His cousin held him between her and the security officer. He could feel Dai trembling, strung tighter than a tension cable. Sedge slid away to lean on the bulkhead, coughing.
"You, Arcady Bosch, you tell the Belcathat you're taking us out of here, off planet."
The Authority Forces officer shook her head, looking sad and stern. "Captain Bosch has no authority to do that, Dai."
Arcady bit her lip, looking supremely incensed.
Dragging Jet back a step to the edge of the entry, Dai spoke quietly. "You fucked up, captain. Supposed to come without alerting anyone. Someone's going to pay for your screw-up."
"Dai, please, it's enough." Jet’s voice came in a whisper. He put a hand to hers, the one holding his hair. "Please."
She jerked his head back. "Shut up, Jet.” She wrapped one arm around his neck, stinger under his chin, let go of his hair and moved the other hand down between them. To her pocket.
She slid the chemstar slowly out, keeping it hidden. It poked Jet in the back. He felt her fumbling for the prime sequence, under the star’s outer casing. The chemstar vibrated once, against his back, primed. Jet set one bare foot against the bulkhead. His cousin drew her arm back to throw the chemstar into the open hatch of the Bosch. Jet looked up at Arcady; she seemed far away.
He pushed off with his foot, hard as he could, a fast heave, putting everything he had left in it. There was a brief moment of resistance, weight, then he and Dai were flying, back and over.
Back and over they tumbled off the entry deck, over the gangway. There was an empty space, the sound of the wind rushing through his ears, sight of stars, banyx, his own hand, Dai’s pale hair. He felt a hot chemical wind and then the concussion of explosion slammed into them both, hard.
Dai's arm let him go. Someone was screaming. There was another slam, of ground or explosion. He felt his arm break, bent under his body, a distant, grisly crack.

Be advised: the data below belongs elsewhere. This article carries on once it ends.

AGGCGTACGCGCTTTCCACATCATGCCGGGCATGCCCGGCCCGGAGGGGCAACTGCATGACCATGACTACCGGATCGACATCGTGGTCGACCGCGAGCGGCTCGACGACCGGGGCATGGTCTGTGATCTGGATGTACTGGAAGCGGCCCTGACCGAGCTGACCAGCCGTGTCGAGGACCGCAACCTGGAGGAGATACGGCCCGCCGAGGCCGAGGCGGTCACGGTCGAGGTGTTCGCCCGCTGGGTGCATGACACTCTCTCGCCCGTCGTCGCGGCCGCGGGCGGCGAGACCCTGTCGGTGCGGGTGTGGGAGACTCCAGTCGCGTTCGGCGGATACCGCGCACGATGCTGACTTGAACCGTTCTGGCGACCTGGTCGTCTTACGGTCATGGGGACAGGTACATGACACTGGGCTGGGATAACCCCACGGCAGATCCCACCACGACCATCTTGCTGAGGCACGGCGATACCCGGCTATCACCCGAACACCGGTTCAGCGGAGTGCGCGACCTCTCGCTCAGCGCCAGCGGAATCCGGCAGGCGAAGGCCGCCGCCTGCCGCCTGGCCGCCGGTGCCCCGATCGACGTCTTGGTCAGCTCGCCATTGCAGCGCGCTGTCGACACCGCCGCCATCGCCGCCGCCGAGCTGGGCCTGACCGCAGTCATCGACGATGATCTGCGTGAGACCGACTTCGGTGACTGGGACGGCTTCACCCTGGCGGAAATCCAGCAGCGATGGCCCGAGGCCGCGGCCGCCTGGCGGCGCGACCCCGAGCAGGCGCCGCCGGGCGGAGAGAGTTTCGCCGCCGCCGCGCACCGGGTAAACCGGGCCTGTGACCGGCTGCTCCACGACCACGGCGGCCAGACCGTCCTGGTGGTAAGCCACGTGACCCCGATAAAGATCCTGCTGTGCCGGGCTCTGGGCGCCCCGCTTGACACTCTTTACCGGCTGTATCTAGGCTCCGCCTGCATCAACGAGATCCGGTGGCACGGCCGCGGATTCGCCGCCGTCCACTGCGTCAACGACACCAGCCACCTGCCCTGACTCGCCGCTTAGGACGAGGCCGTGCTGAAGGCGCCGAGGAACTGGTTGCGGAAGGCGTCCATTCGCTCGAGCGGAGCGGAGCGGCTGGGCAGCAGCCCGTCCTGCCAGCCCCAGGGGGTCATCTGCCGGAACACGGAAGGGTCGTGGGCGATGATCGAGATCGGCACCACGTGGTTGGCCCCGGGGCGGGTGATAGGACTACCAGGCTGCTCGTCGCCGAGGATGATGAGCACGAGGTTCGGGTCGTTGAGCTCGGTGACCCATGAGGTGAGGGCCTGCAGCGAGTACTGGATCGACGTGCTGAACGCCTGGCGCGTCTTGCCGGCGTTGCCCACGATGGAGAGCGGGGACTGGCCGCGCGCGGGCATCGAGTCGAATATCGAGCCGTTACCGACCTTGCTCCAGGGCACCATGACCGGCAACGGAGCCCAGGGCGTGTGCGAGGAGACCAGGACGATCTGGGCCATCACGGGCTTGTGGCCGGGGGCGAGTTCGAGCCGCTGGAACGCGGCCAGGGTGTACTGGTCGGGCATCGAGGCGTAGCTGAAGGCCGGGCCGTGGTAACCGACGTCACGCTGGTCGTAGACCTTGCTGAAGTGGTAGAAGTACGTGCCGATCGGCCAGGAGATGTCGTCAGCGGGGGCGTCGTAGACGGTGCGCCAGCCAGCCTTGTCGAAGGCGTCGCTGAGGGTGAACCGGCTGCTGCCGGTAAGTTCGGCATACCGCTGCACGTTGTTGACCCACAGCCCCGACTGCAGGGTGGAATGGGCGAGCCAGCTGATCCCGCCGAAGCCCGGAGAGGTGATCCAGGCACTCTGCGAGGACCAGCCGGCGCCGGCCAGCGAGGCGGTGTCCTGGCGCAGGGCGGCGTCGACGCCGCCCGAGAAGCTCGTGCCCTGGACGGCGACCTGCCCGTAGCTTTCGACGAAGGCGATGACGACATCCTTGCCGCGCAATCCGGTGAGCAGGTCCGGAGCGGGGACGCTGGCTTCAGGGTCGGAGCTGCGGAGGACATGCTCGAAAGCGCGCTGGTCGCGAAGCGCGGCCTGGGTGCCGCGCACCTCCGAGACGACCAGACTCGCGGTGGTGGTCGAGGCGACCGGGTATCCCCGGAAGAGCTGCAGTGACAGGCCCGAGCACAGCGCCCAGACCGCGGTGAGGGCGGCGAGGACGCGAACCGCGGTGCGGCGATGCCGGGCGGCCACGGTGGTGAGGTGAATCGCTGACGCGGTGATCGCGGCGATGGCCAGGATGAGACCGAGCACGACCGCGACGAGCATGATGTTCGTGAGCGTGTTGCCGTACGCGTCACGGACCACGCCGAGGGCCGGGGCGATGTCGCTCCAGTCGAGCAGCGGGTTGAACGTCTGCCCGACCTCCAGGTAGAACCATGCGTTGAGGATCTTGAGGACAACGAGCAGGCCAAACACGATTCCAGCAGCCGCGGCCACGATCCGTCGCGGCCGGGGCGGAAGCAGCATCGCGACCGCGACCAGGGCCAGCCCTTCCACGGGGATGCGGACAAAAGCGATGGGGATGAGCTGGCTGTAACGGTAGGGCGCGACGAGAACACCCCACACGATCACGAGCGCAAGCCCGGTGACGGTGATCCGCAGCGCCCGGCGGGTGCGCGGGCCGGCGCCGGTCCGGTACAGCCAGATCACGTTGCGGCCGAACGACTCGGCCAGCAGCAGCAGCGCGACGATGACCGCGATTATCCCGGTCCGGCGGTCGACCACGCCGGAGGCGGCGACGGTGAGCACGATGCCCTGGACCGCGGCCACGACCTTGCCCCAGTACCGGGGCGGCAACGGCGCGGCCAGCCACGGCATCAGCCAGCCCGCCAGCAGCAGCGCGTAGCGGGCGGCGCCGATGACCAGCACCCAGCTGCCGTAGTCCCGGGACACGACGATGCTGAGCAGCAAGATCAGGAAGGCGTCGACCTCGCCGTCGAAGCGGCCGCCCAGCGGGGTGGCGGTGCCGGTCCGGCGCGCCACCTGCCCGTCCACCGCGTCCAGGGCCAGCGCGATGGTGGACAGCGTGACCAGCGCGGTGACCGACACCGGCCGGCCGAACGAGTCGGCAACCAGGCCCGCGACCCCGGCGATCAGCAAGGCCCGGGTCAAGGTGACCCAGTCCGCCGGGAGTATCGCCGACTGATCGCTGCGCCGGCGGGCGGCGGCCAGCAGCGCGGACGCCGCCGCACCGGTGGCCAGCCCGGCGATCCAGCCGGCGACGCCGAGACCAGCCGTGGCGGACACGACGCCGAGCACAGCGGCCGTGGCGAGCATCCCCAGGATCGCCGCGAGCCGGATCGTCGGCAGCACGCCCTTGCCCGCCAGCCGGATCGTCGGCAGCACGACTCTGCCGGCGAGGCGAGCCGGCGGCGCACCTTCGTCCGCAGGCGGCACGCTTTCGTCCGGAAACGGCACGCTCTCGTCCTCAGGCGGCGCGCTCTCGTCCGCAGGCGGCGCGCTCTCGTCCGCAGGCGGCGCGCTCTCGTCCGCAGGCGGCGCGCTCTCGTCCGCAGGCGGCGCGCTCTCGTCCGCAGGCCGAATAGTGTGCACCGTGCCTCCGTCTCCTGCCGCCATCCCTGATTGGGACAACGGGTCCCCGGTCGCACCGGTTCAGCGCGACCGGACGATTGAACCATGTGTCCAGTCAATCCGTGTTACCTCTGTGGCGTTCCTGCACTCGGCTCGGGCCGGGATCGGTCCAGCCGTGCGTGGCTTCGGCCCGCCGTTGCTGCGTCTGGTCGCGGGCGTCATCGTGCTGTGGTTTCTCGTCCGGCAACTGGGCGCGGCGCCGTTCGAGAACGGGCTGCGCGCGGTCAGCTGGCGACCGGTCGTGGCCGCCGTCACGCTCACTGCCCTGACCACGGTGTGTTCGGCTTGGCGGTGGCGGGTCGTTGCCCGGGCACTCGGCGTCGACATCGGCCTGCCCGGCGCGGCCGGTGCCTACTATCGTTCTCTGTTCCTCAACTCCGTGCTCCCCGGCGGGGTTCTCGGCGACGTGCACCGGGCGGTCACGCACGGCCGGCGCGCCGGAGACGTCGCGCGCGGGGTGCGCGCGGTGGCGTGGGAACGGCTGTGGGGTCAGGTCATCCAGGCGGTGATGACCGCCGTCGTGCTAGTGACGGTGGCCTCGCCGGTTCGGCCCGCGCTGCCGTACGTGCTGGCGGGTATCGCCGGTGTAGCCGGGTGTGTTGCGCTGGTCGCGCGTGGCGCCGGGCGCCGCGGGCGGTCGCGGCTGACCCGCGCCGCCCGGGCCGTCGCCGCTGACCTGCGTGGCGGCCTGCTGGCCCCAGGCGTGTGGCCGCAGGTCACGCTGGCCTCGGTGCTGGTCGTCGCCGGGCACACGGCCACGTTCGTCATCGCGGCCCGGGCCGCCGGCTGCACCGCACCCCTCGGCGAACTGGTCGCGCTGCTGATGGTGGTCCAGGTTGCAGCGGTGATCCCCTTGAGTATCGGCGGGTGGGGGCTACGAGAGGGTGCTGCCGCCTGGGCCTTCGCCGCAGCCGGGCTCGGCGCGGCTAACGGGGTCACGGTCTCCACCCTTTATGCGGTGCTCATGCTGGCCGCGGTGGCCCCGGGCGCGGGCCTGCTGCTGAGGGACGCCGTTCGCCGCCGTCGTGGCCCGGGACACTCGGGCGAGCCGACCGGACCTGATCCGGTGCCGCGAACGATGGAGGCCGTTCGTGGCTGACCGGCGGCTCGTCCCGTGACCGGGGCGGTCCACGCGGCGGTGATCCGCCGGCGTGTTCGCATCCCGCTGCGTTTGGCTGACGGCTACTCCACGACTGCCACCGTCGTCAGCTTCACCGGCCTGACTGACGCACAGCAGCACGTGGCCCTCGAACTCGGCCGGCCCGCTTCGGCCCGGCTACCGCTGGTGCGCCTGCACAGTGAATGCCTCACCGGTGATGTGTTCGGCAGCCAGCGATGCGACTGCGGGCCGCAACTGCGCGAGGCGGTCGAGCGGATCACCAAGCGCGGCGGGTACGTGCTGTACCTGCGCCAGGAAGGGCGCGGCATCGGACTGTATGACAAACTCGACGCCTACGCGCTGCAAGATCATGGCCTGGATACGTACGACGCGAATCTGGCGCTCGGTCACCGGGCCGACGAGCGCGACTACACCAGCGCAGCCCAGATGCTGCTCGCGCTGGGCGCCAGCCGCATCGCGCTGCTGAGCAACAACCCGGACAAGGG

Then he fell over nothing, senses fraying into the shredded clouds high above.
A face, horribly emptied of life, floated into his thoughts. He put a name to it: Laejen. Unmoored memory rocked through him. Death. Callous, instant; shocking and numbing and stupid. With a murmur he turned away from the image and the thought. A moment later he opened his eyes. In another moment, he put sense to place. The Bosch, his cabin. Closed his eyes another moment with relief.
His left arm was set in cereplas. The drifting sense of well being imparted by meds lingered. The ship’s hum was minimal, powered down; that meant they were still in port.
His gaze fell on a filthy, ragged pile by the bunk: the tee and shorts he'd been wearing. Torn, burned, stained with mud, sweat, blood. Destined for ventilation when they got out of the well.
Slowly things began to wash through his mind, one event, another, a run of corrupted kive data. More death. Bast. Dai? And himself, shouldn’t he be dead? He’d taken his passage. Was this the next world? He peered down the bunk. His left leg was also set in cereplas. On his unbroken arm and along what he could see of that side of his body, healskin covered his own. Burns, that meant. On his face, too; he could feel it now, a thin overlay of healskin.
Dai. Dai and Sedge. And Laejen. And all those fringers. And his Aunt Kayla; had the kidnapping been her idea, or had Dai taken the information given her and made her own plan? The questions went through his mind; he turned his face away from them, gaze roving his cabin.
His cabin. Destined soon for the next contract hire, probably. Too much trouble, all this, for a small runner like the Bosch. Who knew if Authority Forces would even let him leave. Nice to be here now, though. For however much longer.
His hand went to the sanction disc. It was as much a part of him as spinning or a love of Jensai Xel flashes. He hadn't taken it off in four and a half years.
Awkwardly, one-handed, he drew the chain off, over his head. Pain ghosted through his broken limbs, through his muscles under the meds. Gritting his teeth, he dropped the disc and its slither of chain onto the filthy tee and shorts. Disc and chain made a little pool of cool, prismatic metal. He looked at that for a while, then sank back into the kindly embrace of the meds.